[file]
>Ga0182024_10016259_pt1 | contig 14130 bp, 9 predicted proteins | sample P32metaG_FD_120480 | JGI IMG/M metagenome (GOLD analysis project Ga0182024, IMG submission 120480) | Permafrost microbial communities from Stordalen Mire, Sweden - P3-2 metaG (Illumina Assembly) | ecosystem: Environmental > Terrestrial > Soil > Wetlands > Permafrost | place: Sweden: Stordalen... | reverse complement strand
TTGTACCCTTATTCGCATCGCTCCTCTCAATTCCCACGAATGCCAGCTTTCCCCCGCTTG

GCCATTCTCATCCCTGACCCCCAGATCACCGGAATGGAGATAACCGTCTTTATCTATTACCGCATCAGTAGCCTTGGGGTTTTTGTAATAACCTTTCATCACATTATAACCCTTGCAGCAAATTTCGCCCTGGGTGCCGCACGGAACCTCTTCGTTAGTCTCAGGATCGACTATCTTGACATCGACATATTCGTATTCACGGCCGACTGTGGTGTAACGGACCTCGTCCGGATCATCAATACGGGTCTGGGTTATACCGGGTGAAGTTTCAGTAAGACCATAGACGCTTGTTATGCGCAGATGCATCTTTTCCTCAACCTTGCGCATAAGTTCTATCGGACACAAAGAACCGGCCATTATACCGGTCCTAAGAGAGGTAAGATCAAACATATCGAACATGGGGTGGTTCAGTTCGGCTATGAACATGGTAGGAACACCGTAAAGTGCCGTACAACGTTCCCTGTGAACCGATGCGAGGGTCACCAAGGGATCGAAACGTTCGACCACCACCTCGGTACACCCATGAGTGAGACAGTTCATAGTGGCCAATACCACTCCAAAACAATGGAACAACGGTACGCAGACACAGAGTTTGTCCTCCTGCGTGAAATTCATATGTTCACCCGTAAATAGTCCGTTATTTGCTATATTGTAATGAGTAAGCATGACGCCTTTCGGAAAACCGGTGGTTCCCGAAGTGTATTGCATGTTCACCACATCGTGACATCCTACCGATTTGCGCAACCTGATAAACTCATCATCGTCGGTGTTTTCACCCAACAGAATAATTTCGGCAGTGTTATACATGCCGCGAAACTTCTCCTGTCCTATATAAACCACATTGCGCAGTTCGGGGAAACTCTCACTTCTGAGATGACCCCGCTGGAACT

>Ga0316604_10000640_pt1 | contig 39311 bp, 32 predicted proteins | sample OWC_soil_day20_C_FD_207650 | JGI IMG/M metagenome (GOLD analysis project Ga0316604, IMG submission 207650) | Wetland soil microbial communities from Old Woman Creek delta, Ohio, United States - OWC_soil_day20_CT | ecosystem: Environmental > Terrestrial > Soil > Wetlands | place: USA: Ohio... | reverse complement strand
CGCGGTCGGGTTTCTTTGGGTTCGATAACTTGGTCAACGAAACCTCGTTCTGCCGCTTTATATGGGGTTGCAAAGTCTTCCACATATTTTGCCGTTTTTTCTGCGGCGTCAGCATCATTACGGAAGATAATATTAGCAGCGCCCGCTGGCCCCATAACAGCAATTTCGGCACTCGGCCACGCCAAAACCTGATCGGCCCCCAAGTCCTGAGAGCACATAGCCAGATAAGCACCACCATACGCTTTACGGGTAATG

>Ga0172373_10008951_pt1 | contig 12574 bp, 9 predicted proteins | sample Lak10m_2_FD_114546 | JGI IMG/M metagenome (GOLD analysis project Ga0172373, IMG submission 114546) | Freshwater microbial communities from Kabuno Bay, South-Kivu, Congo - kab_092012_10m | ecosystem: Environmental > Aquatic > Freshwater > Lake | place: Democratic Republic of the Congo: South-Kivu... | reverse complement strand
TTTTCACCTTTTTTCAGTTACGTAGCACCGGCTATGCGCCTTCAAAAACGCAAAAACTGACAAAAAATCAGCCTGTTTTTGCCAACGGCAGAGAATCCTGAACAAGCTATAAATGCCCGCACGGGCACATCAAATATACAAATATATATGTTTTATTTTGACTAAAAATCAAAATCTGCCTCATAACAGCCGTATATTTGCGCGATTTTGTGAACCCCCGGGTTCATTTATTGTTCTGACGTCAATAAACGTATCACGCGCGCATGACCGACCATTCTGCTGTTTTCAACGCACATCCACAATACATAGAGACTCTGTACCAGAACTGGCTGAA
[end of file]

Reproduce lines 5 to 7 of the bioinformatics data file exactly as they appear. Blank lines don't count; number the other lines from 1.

CGCGGTCGGGTTTCTTTGGGTTCGATAACTTGGTCAACGAAACCTCGTTCTGCCGCTTTATATGGGGTTGCAAAGTCTTCCACATATTTTGCCGTTTTTTCTGCGGCGTCAGCATCATTACGGAAGATAATATTAGCAGCGCCCGCTGGCCCCATAACAGCAATTTCGGCACTCGGCCACGCCAAAACCTGATCGGCCCCCAAGTCCTGAGAGCACATAGCCAGATAAGCACCACCATACGCTTTACGGGTAATG

>Ga0172373_10008951_pt1 | contig 12574 bp, 9 predicted proteins | sample Lak10m_2_FD_114546 | JGI IMG/M metagenome (GOLD analysis project Ga0172373, IMG submission 114546) | Freshwater microbial communities from Kabuno Bay, South-Kivu, Congo - kab_092012_10m | ecosystem: Environmental > Aquatic > Freshwater > Lake | place: Democratic Republic of the Congo: South-Kivu... | reverse complement strand
TTTTCACCTTTTTTCAGTTACGTAGCACCGGCTATGCGCCTTCAAAAACGCAAAAACTGACAAAAAATCAGCCTGTTTTTGCCAACGGCAGAGAATCCTGAACAAGCTATAAATGCCCGCACGGGCACATCAAATATACAAATATATATGTTTTATTTTGACTAAAAATCAAAATCTGCCTCATAACAGCCGTATATTTGCGCGATTTTGTGAACCCCCGGGTTCATTTATTGTTCTGACGTCAATAAACGTATCACGCGCGCATGACCGACCATTCTGCTGTTTTCAACGCACATCCACAATACATAGAGACTCTGTACCAGAACTGGCTGAA